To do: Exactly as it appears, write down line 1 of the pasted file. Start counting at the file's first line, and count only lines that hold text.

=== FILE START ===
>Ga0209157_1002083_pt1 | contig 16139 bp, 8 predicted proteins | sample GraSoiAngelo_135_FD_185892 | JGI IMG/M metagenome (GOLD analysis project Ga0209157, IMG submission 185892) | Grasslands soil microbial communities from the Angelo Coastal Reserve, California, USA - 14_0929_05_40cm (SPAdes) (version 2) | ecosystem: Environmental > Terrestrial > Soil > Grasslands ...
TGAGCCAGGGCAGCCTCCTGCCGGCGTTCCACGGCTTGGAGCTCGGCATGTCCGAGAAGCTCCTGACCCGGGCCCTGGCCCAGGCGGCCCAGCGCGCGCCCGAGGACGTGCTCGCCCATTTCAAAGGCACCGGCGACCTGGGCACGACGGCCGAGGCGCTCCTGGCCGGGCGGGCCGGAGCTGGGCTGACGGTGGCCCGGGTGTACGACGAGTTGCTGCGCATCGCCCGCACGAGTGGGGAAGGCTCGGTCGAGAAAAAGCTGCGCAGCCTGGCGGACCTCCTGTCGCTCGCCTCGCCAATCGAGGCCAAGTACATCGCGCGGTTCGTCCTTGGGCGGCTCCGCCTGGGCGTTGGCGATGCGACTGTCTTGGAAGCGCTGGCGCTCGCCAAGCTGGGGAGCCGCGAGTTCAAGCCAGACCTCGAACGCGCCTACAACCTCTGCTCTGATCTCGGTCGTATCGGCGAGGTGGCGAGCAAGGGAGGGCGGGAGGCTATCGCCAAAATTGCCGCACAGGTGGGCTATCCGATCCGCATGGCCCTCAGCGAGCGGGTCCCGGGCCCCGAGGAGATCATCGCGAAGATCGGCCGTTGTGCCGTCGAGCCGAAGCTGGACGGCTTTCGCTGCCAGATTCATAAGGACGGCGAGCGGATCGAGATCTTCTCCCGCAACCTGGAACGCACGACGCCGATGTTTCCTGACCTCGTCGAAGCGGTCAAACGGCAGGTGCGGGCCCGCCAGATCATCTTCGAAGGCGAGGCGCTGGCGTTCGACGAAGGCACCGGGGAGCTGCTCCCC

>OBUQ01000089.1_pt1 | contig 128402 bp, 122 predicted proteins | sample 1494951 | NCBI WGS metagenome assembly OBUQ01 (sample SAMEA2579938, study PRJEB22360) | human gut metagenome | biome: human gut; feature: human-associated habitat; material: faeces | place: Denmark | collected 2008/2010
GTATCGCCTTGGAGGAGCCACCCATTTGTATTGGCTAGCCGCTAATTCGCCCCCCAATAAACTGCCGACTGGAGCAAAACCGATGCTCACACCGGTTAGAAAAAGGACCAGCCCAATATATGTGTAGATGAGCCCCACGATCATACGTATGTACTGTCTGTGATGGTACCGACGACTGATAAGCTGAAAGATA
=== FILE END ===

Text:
>Ga0209157_1002083_pt1 | contig 16139 bp, 8 predicted proteins | sample GraSoiAngelo_135_FD_185892 | JGI IMG/M metagenome (GOLD analysis project Ga0209157, IMG submission 185892) | Grasslands soil microbial communities from the Angelo Coastal Reserve, California, USA - 14_0929_05_40cm (SPAdes) (version 2) | ecosystem: Environmental > Terrestrial > Soil > Grasslands ...